Over a salad of sliced chicken and fat berries, I was assured that problems were unlikely. Parents and protesters would be watching my speech as it was broadcast to them in an auditorium across campus. Only students would be allowed in the coliseum. And if a problem arose, I’d have a bodyguard.

I was to address the incoming freshman class of nearly 3,000 in the Littlejohn Coliseum. When I arrived, the place had the bristling energy of a rock concert waiting to happen. Littlejohn had been cut in half by a series of high black drapes so that the students would fill every seat, shoulder to shoulder, all the way to the nosebleed section, four stories up. In the middle of the basketball court, near the toe pads of the giant orange tiger’s paw print that marked the floor, was a boxlike stage, a temporary affair decked out with a few potted palms and a podium with a microphone. Behind it was a projection screen that would have been a reasonable size in any suburban cineplex. The screen would show a giant movie of my face that could be clearly seen by both the children in the rafters and the angry mob on the other side of campus.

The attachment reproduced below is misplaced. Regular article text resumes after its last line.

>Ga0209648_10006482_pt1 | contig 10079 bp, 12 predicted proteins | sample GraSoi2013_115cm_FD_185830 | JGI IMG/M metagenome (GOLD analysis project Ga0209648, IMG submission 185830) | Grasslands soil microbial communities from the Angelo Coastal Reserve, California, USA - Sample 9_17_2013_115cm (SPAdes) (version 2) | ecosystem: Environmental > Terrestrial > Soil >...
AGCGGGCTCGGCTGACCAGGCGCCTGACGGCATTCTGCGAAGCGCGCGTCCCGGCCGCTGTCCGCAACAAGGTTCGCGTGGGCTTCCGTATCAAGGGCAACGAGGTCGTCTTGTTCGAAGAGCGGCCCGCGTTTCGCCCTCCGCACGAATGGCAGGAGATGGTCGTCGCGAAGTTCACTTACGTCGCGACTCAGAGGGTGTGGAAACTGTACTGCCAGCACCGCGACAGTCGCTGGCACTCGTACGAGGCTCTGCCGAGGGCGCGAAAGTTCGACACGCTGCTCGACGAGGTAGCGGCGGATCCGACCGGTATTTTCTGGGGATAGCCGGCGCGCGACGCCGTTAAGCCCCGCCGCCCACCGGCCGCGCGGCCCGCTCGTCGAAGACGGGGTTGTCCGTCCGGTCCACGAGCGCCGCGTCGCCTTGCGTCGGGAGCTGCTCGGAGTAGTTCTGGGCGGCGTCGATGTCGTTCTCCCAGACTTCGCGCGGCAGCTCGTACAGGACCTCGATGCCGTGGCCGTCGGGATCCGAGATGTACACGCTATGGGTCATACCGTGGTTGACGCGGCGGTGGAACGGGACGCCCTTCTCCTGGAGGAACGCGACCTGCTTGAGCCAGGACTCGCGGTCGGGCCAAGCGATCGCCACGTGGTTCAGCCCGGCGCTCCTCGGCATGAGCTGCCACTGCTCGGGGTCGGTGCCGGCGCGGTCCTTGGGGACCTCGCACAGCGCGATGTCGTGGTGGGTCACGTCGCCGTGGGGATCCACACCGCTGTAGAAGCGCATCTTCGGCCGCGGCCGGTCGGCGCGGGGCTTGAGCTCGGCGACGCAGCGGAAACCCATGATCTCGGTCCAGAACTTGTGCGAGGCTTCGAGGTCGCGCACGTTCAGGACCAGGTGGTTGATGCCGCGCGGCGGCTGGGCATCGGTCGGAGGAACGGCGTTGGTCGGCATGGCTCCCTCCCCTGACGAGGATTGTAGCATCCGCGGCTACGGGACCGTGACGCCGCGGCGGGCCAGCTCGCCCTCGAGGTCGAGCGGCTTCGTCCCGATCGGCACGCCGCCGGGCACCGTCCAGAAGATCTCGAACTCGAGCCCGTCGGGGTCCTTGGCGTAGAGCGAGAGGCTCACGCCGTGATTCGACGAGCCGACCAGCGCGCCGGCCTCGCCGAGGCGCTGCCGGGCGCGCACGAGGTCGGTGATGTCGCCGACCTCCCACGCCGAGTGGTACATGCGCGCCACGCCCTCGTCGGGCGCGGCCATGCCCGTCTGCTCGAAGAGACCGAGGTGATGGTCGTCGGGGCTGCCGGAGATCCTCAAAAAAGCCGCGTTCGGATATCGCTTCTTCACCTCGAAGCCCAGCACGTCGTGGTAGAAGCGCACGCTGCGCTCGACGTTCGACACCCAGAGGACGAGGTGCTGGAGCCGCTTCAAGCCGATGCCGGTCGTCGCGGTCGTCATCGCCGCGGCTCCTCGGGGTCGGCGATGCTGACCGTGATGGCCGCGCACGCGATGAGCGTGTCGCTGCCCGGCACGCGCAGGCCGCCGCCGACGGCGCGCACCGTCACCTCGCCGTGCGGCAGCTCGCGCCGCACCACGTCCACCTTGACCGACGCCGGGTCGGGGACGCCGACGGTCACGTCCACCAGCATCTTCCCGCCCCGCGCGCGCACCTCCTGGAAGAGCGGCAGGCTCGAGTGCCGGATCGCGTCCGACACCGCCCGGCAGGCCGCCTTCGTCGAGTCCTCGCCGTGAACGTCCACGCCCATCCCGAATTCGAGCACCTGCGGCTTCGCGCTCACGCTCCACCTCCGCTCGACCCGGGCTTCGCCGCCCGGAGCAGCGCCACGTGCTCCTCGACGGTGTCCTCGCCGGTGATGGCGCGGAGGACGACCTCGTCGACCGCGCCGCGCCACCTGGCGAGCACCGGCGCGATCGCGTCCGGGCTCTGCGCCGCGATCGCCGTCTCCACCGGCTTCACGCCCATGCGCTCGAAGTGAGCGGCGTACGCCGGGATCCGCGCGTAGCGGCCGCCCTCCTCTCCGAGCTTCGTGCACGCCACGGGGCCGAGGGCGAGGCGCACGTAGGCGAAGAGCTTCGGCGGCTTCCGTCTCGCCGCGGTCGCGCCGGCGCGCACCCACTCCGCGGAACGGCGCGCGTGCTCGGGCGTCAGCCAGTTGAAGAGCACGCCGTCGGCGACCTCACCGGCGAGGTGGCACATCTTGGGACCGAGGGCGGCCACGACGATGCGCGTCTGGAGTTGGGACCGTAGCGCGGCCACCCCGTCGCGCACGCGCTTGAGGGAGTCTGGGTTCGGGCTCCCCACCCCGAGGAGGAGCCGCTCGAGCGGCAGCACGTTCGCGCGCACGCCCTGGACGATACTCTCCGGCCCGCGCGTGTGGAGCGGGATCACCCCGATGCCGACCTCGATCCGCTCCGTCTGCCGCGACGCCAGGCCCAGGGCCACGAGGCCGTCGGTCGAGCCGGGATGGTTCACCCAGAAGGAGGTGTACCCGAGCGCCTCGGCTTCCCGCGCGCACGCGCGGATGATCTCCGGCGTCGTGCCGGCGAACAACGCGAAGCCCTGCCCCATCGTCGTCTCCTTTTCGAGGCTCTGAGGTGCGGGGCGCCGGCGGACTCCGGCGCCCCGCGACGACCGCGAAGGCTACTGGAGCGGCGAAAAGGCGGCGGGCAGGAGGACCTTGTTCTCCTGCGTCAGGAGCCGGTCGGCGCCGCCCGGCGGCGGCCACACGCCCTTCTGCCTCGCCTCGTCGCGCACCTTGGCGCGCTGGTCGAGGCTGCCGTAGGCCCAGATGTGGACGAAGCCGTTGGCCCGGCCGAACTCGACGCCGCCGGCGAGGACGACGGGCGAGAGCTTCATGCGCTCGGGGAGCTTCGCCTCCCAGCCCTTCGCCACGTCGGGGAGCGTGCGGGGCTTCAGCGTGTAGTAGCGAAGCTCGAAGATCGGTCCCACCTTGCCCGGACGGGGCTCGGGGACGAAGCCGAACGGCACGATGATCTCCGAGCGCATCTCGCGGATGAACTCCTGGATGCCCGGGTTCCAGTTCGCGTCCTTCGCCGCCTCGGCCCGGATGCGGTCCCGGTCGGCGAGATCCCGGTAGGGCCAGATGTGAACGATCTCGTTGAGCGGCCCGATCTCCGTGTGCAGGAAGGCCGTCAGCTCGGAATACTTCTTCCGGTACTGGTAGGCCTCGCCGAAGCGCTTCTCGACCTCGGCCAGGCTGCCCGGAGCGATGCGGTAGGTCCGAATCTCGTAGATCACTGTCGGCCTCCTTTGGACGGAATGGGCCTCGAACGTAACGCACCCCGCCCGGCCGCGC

After the president had made his remarks about all the wonderful things the next four years of a Clemson education would bring, I walked through the pitch-black darkness, climbed the stairs, and stepped into the klieg lights. I received a very healthy round of applause. After all, only seven of the nearly 3,000 students present had bothered to show up at the protest. I never thought that Mr. Wingate and his people spoke for Clemson. I only believed they spoke loudly enough to drown out all the voices around them.